It’s A Small World
Photo Credit: NASA/JPL-Caltech/Space Science Institute
On July 19, 2013, NASA’s Cassini space craft camera snapped a tiny blue dot object with rings of Saturn showing in the foreground. It was our planet earth. From 900 millions miles away, it appeared so small in the vastness of space.
To date, there are 7 billion of us on this planet, in addition to animals and plants and trillions more living organisms. Barring any cataclysmic event, scientists estimate that we and those who follow us still have another billion years to enjoy its hospitality. By then, it would have been too hot to sustain life resulting from the ever increasing level of radiation pouring out from the sun.
Since it’s the only place in the universe we can call home, it wouldn’t be too much to expect that we should learn to get along and take care of it. But sadly, that isn’t the case. Instead of making it into a garden of eden, we hasten its end by becoming an agent for its destruction.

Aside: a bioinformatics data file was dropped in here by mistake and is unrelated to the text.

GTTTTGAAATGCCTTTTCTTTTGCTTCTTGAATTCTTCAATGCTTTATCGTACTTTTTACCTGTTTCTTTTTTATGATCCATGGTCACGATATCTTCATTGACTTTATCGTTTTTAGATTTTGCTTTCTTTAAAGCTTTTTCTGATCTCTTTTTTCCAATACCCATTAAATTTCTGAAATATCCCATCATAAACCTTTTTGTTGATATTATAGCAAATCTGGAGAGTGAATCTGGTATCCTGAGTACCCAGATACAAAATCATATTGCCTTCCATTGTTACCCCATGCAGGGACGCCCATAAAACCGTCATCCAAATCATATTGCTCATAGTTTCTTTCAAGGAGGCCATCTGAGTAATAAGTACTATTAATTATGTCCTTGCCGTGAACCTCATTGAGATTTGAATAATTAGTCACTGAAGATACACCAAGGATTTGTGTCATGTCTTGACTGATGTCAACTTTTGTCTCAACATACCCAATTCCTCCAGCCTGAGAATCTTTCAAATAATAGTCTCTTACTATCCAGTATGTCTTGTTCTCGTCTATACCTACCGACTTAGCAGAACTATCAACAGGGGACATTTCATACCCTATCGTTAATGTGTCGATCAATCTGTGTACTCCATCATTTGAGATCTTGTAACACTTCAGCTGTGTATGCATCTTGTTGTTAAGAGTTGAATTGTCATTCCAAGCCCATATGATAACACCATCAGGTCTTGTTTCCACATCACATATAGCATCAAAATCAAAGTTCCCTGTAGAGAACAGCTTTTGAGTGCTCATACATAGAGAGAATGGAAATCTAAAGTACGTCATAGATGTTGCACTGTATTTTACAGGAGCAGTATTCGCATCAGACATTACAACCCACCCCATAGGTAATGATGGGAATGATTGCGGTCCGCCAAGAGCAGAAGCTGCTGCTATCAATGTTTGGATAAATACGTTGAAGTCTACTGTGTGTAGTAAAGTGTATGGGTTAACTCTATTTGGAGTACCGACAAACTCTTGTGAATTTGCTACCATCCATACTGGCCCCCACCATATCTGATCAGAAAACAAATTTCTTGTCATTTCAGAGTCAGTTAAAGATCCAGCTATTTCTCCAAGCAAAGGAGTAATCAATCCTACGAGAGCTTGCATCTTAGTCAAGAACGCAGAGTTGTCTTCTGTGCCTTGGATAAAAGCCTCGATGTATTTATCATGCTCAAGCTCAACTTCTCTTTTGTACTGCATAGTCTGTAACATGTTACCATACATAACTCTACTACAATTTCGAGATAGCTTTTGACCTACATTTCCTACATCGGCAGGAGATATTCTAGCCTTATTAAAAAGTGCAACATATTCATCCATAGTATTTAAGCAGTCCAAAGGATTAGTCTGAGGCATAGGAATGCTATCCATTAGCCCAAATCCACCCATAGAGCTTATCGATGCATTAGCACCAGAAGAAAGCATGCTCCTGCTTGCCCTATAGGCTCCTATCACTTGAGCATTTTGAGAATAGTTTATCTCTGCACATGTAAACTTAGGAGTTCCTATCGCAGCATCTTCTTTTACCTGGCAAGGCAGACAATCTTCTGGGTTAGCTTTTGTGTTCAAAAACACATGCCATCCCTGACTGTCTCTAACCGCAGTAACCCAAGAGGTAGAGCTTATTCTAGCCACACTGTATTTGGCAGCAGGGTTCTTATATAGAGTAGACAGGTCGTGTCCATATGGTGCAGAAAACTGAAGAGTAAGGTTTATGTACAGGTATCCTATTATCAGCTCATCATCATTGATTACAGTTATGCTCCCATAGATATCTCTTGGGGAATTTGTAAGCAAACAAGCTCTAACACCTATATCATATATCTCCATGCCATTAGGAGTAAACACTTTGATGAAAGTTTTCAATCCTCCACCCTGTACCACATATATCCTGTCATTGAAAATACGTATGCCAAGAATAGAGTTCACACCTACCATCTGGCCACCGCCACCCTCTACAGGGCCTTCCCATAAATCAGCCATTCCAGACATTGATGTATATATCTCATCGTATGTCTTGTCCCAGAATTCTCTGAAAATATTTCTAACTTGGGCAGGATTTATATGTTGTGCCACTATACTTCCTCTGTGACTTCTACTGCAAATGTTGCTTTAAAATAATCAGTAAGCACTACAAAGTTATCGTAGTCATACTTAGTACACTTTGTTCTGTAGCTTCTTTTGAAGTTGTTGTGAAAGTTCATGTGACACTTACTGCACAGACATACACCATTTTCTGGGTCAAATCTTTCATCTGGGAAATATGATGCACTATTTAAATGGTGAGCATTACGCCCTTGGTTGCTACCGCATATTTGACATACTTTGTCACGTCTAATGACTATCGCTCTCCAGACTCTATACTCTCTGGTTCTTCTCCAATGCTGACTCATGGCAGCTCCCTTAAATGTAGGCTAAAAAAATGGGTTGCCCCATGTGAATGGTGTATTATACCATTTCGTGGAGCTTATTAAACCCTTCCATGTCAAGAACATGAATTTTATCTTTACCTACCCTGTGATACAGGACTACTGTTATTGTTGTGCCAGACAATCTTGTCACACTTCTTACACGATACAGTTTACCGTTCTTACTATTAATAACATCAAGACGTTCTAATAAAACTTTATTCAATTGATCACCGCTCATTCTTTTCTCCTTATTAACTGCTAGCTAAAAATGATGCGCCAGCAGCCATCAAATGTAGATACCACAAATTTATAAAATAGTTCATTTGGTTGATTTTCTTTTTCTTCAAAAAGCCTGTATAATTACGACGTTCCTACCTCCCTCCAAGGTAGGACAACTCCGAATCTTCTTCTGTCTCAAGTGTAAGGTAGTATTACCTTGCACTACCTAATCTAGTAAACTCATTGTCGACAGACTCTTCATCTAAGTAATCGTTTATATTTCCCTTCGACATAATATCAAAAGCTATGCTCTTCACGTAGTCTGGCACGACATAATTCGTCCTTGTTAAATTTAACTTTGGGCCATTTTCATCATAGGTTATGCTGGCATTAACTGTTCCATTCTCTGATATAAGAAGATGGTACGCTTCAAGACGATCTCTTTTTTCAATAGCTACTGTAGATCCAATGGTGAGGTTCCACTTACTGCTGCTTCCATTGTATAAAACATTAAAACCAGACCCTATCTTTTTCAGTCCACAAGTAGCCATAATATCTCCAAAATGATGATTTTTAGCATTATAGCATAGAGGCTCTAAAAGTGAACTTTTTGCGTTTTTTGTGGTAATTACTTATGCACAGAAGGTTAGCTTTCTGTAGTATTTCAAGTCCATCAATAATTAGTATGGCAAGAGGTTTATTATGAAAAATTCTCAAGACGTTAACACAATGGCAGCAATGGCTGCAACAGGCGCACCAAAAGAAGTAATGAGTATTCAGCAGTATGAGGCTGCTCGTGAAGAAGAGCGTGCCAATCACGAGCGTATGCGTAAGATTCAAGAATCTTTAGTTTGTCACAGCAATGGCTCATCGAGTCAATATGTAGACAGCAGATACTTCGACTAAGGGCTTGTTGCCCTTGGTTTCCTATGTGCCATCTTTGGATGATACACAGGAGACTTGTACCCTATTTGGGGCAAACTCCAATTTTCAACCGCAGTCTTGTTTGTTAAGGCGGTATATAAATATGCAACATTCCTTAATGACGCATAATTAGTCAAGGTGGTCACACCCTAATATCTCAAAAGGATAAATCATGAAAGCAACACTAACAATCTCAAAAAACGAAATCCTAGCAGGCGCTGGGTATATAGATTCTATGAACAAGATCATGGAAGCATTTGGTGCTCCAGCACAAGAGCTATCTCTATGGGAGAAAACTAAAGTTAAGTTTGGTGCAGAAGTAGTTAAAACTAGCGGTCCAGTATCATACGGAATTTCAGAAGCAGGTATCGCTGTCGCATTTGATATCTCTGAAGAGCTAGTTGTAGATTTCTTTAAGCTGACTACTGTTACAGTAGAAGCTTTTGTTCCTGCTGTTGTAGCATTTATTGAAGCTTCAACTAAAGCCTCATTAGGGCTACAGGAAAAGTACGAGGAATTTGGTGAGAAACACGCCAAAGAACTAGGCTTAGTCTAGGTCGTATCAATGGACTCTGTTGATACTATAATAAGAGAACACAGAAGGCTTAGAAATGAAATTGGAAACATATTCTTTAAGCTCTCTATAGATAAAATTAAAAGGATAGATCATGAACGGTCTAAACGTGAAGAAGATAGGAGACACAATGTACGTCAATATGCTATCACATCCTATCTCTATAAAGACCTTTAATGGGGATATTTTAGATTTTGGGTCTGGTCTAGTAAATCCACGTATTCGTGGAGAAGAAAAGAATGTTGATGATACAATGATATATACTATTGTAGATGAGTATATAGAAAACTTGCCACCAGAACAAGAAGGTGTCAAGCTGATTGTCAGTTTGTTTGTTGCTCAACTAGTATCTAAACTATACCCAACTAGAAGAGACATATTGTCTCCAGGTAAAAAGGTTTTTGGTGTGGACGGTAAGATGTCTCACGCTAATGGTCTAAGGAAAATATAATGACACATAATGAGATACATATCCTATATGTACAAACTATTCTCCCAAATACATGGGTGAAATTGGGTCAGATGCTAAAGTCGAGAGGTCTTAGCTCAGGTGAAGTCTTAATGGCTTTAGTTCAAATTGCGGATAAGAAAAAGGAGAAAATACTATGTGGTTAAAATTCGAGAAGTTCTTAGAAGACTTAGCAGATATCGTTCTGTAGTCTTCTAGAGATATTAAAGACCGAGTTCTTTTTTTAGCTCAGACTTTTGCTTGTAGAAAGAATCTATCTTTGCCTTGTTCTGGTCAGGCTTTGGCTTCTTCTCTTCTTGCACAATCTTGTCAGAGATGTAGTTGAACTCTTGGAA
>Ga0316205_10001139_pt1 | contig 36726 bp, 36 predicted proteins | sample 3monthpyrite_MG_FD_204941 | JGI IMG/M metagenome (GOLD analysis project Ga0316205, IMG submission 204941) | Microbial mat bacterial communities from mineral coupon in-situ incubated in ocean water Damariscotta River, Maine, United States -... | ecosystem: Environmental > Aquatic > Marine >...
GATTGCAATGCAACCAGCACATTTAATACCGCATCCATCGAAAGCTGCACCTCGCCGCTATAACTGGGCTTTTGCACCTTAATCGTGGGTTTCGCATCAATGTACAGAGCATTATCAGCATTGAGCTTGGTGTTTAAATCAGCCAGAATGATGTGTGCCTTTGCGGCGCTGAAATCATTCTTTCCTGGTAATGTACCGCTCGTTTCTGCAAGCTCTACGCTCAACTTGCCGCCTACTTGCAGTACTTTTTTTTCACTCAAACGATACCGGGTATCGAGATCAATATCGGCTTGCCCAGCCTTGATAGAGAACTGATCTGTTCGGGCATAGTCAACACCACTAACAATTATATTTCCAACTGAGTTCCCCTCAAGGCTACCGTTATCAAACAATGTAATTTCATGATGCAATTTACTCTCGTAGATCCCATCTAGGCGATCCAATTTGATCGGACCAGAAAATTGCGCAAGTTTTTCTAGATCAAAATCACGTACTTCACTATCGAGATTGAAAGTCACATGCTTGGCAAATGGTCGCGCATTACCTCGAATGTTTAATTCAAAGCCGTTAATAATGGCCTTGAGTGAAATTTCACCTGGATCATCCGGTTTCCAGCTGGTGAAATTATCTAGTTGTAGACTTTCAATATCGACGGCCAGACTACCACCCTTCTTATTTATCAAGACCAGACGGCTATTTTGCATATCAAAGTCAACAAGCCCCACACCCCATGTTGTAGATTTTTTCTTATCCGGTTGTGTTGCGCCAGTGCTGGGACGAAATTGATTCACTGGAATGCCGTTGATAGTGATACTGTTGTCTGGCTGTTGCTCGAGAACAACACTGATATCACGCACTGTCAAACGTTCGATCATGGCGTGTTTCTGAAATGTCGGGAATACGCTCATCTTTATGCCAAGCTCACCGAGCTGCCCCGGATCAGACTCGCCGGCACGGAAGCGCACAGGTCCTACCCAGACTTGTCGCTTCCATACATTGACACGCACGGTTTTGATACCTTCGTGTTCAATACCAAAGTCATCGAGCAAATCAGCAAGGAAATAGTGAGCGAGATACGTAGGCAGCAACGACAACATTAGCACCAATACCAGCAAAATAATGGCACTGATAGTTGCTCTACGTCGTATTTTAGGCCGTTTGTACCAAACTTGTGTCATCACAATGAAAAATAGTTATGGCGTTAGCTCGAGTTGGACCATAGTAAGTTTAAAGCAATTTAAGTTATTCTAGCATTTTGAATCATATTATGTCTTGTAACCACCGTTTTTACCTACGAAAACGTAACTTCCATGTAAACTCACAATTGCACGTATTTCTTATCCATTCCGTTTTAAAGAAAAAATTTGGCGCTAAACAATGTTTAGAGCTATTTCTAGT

As a case in point, mankind has already enough nuclear weapons to destroy our world many times over. But we keep wanting more. For what purpose? To maintain the peace? To contain each other’s agressive behaviour? To preserve our way of life? To compete for bragging rights? Is it worth the risks? All it takes is one trigger-happy finger to blow us all into oblivion.
From Saturn, the view of earth’s exploding like one giant fireworks must be a sight to behold. Unfortunately, there’d be no one alive to witness it, unless you believe in UFOs.